How Globalization Spurs Terrorism: The Lopsided Benefits of "One World" and Why That Fuels Violence

By Fathali M. Moghaddam | Go to book overview

PART THREE
The New Global
American Dilemma
In the preceding chapters, the main argument I have presented is that terrorism can be best understood from a cultural evolutionary perspective, with the following four points being central to this perspective.
1. In the course of evolution, involving animals, plants, as well as humans, there develop competition between life forms seeking scarce resources that enhance their chances of survival.
2. In conditions where competing life forms experience sudden contact and where one or both groups have low preadaptiveness, catastrophic evolution can result. Consequently, one or both groups can experience decline and even extinction.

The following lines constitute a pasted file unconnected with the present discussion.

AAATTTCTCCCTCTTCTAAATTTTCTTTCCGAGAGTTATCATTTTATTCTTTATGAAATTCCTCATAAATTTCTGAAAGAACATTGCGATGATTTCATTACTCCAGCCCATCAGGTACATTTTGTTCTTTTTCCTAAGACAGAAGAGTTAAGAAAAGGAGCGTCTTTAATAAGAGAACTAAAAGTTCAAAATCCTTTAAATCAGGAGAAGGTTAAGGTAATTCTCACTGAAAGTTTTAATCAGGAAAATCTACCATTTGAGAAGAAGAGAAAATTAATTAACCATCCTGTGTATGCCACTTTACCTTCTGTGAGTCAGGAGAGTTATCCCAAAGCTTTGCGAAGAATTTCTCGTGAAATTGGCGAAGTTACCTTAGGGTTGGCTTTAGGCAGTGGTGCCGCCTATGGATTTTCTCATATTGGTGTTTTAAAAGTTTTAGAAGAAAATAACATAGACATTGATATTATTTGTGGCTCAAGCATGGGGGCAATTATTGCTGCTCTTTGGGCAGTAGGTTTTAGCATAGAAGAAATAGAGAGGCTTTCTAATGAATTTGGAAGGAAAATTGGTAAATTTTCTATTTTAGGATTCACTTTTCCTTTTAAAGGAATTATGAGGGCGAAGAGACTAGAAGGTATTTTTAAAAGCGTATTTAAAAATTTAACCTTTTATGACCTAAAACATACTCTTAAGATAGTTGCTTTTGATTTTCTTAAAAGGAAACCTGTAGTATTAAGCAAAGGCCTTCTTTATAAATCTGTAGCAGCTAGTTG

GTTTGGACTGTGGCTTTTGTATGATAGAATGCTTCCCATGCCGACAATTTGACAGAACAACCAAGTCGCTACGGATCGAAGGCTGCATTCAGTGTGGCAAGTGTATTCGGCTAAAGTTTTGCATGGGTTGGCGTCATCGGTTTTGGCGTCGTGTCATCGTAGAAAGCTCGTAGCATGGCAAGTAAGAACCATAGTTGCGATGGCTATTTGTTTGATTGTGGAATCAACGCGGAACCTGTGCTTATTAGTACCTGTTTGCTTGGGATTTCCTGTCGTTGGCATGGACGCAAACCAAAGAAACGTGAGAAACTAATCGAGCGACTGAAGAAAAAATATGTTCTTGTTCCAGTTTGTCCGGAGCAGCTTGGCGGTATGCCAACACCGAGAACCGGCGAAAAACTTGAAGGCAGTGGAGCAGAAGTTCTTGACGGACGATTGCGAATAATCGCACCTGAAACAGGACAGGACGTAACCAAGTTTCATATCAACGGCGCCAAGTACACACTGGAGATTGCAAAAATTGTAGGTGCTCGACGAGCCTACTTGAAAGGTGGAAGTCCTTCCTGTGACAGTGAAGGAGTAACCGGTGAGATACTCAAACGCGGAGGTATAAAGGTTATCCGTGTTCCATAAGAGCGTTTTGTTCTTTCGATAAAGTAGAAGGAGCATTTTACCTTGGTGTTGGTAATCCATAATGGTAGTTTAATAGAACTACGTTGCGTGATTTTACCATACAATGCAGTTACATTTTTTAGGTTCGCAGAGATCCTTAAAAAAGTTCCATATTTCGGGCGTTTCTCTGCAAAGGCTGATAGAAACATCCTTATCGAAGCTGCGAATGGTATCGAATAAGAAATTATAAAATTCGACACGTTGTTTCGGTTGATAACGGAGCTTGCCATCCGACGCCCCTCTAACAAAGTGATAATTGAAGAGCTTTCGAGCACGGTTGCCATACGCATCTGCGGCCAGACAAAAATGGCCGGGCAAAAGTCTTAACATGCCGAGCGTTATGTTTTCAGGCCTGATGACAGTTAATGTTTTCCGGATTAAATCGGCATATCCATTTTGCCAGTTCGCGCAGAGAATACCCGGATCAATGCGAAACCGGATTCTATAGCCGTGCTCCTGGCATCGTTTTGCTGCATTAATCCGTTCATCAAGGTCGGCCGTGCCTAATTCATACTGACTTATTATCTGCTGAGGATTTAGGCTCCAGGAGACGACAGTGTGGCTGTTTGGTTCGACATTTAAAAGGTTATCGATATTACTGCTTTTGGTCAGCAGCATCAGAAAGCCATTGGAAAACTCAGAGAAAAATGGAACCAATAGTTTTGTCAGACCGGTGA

3. Groups experiencing sudden contact react through a wide variety of defensive strategies to enhance their survival chances. The defense mechanisms adopted can vary considerably in characteristics (e.g., how aggressive or peaceful a tactic is) and also in outcomes (i.e., with respect to how effective and adaptive a tactic actually proves to be).
4. Among the many defensive strategies adopted by human groups perceiving serious external threat are radicalization and terrorism.

On the basis of the perspective outlined above, terrorism can be interpreted as an extreme evolutionary-developed reaction to out-group threat, and the perceived possibility of in-group annihilation. Of course, it would be a gross misinterpretation to view this analysis as in any way a support for or endorsement of terrorism.1 This would be like endorsing rape as a strategy for passing on one’s genes.

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